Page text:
The Bottle-Nosed Dolphin

Righteous->

The Bottle-nosed Dolphin is the most studied and generally the best-known species of dolphin. Bottle-nosed dolphins are classified "Tursiops truncates" in scientific name, and belong to the family Delphinidae, in the suborder Odontoceti, order Cetacea.
This animal is a very intelligent individual. Bottle-nosed dolphins are commonly found in zoos or marine parks because of their capability to perform tricks. They can jump through hoops 5 meters high because of their incredibly powerful tail. As well as jumping, Bottle-nosed dolphins can raise themselves upright out of the water and travel backwards, by threshing their tails.

Bottle-nosed dolphins are generally coastal creatures, occurring along almost all tropical and temperate coasts, although offshore varieties also occur. In addition, the Bottle-nosed dolphin is called the "all-ocean" dolphin, meaning that it lives in every ocean. It is common for a school of 20 dolphins to live together in coastal regions, but school of 200 dolphins are found in the offshore verities. These schools do not seem to have a leader and generally stay together for life.

Such sea life as shrimp, squid, small sharks, other vertebrates and fish are all a part of a Bottle-nosed dolphins diet. When they find a large school of fish, several schools of dolphins join up to form groups of up to 1000 dolphins. They work together to head and catch the fish. Another feeding method the Bottle-nosed dolphin has developed is chasing the fish on to mud banks and snaps them in the air.

Bottle-nosed dolphins are an extremely adaptable mammal. For example, the Atlantic Ocean form tends to be a little smaller and stockier with a shorter rostrum (nose) compared to the Pacific form. In Scottish waters, Bottle-nosed dolphins are chubby with a dark gray complexion, while the in Australian waters, Bottle-nosed dolphins are thin, light gray appearance, with a dominant circle around each eye. The reason why this dolphin may change its physical appearance is because there may be more fish in Scotland, or the prey may be a slower breed, making the Bottle-nosed dolphin not work as hard for its food, therefore creating a chubbier breed of Bottle-nosed dolphin compared to other parts of the world. Bottle-nosed dolphin have recently been introduced and are now bonding with humans in dolphin watching and swim-with-dolphin tourism activities in nature.

A female Bottle-nosed dolphin will mature between the age of 5 to 12 years, and males at 9 to 13 years. Bottle-nosed dolphins live for 30 to 50 years and grow from about a 6-inch calf, up to 10-foot long mature adult in some cases. The female Bottle-nosed dolphin has a gestation period of 12 months long, after which the mother nurses the calf for about 18 months. During this period, the calf will learn practical skills such as how to find and capture food, how to recognize other dolphins. Bottle-nosed dolphins have a multimale, multifemale mating society. There no aggression when it comes to mating from either male or female.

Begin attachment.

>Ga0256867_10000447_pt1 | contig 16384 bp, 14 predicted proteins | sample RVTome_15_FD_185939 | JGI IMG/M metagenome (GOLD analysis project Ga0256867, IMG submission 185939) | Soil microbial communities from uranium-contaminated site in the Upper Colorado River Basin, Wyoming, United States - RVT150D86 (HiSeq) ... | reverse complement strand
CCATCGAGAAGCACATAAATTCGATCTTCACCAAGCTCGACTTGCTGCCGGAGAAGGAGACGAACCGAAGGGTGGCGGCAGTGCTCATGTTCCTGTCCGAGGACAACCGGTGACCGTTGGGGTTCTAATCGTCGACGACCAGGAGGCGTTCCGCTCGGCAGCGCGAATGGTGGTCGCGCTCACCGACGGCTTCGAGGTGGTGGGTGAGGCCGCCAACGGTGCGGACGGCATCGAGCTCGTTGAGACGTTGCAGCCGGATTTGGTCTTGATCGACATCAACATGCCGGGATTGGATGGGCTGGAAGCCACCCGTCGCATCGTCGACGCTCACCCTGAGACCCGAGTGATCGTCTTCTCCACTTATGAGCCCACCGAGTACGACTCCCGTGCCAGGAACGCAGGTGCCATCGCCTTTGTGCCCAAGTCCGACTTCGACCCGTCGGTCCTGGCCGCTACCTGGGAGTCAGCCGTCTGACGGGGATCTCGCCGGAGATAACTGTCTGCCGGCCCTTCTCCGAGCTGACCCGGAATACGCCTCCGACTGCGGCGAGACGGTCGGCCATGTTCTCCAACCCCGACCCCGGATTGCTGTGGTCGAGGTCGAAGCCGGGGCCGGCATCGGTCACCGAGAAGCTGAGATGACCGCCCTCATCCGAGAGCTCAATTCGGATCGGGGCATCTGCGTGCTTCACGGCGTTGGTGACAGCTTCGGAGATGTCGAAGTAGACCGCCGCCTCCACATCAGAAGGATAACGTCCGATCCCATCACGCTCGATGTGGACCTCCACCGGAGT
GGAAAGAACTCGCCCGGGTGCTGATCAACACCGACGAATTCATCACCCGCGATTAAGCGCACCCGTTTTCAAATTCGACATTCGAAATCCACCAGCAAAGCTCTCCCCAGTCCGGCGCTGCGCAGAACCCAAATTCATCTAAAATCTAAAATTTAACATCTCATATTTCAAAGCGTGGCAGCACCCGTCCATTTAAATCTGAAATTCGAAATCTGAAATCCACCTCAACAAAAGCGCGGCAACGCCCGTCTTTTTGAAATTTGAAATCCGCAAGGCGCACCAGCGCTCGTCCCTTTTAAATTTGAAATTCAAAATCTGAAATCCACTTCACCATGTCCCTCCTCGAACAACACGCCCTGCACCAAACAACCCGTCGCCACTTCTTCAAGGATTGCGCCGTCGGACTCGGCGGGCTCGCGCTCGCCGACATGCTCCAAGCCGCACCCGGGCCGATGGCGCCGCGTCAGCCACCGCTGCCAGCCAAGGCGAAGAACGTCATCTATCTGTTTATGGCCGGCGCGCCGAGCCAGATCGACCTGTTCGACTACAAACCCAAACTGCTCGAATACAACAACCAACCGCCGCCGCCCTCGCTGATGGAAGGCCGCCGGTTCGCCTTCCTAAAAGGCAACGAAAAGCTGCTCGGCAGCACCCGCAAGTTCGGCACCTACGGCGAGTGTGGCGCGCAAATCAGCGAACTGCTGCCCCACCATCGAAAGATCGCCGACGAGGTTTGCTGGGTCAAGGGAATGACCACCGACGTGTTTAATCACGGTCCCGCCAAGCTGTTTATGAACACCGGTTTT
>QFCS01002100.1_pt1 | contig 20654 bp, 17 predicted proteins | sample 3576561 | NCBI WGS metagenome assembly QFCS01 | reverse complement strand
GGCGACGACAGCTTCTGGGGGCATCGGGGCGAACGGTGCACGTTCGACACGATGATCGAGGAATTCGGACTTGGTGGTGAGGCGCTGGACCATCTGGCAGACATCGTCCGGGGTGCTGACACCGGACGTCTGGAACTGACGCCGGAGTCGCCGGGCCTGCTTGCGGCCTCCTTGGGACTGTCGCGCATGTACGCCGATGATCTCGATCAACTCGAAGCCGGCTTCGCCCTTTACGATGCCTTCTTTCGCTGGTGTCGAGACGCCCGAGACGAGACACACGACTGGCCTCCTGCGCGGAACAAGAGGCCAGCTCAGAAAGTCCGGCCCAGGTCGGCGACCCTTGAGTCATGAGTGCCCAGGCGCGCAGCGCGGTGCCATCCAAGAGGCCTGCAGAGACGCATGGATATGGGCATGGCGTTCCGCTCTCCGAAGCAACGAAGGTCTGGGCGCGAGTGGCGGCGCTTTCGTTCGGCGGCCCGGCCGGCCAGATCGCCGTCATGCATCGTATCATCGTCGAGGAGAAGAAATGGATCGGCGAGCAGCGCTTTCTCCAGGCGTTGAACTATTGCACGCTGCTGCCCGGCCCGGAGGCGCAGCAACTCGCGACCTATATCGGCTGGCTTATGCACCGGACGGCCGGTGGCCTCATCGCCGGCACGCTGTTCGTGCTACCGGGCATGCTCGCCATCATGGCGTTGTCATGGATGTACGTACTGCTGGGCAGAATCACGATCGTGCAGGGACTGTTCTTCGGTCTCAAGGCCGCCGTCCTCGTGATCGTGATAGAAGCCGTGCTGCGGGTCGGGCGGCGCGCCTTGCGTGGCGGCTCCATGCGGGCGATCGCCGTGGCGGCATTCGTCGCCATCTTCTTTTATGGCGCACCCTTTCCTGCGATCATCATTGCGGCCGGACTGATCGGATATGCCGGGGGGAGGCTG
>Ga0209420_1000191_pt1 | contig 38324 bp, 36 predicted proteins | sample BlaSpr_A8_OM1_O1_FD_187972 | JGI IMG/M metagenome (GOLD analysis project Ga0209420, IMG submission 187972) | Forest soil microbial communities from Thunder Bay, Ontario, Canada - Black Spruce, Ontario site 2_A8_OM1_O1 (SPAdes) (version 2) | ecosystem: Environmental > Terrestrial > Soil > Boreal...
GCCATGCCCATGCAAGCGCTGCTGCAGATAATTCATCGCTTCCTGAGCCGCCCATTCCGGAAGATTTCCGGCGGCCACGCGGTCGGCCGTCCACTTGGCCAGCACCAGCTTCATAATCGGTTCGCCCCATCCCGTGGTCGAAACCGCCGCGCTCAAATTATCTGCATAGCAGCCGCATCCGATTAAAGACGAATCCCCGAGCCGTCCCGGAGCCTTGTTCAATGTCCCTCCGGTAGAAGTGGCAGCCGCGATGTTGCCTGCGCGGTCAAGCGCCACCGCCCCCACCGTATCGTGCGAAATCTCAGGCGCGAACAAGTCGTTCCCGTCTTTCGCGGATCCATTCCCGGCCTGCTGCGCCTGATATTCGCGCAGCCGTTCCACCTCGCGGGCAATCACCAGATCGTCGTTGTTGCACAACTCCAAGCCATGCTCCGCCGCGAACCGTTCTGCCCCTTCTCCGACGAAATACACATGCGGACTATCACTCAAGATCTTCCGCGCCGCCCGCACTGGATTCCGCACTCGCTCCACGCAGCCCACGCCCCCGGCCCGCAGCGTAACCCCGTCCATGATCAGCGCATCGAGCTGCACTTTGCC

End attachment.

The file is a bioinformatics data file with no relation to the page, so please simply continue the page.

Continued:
Generally, Bottle-nosed dolphins are a dark gray or black colour above, with a lighter colour on its stomach, which can change to a flushed pink colour in warm water. These animals have a prominent, curved back fin with a thin trailing edge that readily tatters. The Bottle-nosed dolphin gets its name from its rostrum, which is shaped like a bottle.

Bottle-nosed dolphins were hunted in the 19th and 20th century for their skin, but now are a legally protected species but killings still occurring due to angry fishermen and fishing nets. If this creature were to of become extinct, I believe there would not of been that greater change because the Bottle-nosed dolphin has no immediate predators and feeds on a wide range of sea life.

Bottle-nosed dolphins rarely fight with each other because there is no power to be gained by it. They communicate by means of whistles and rasping sounds. Also, the use of echolocation is practiced, which is sending high-frequency clicks that bounce off prey and other objects and use the returning echoes to identify the objects. Bottle-nosed dolphins have been known to swim with ships for food, which is a common occurrence for cruise ships. As for migration, this dolphin can live in any ocean it wishes to, except the Antarctic seas, but commonly sticks to the same oceans or sea for its entire life.

Bottle-nosed dolphins have great hearing capabilities, just as well because they use it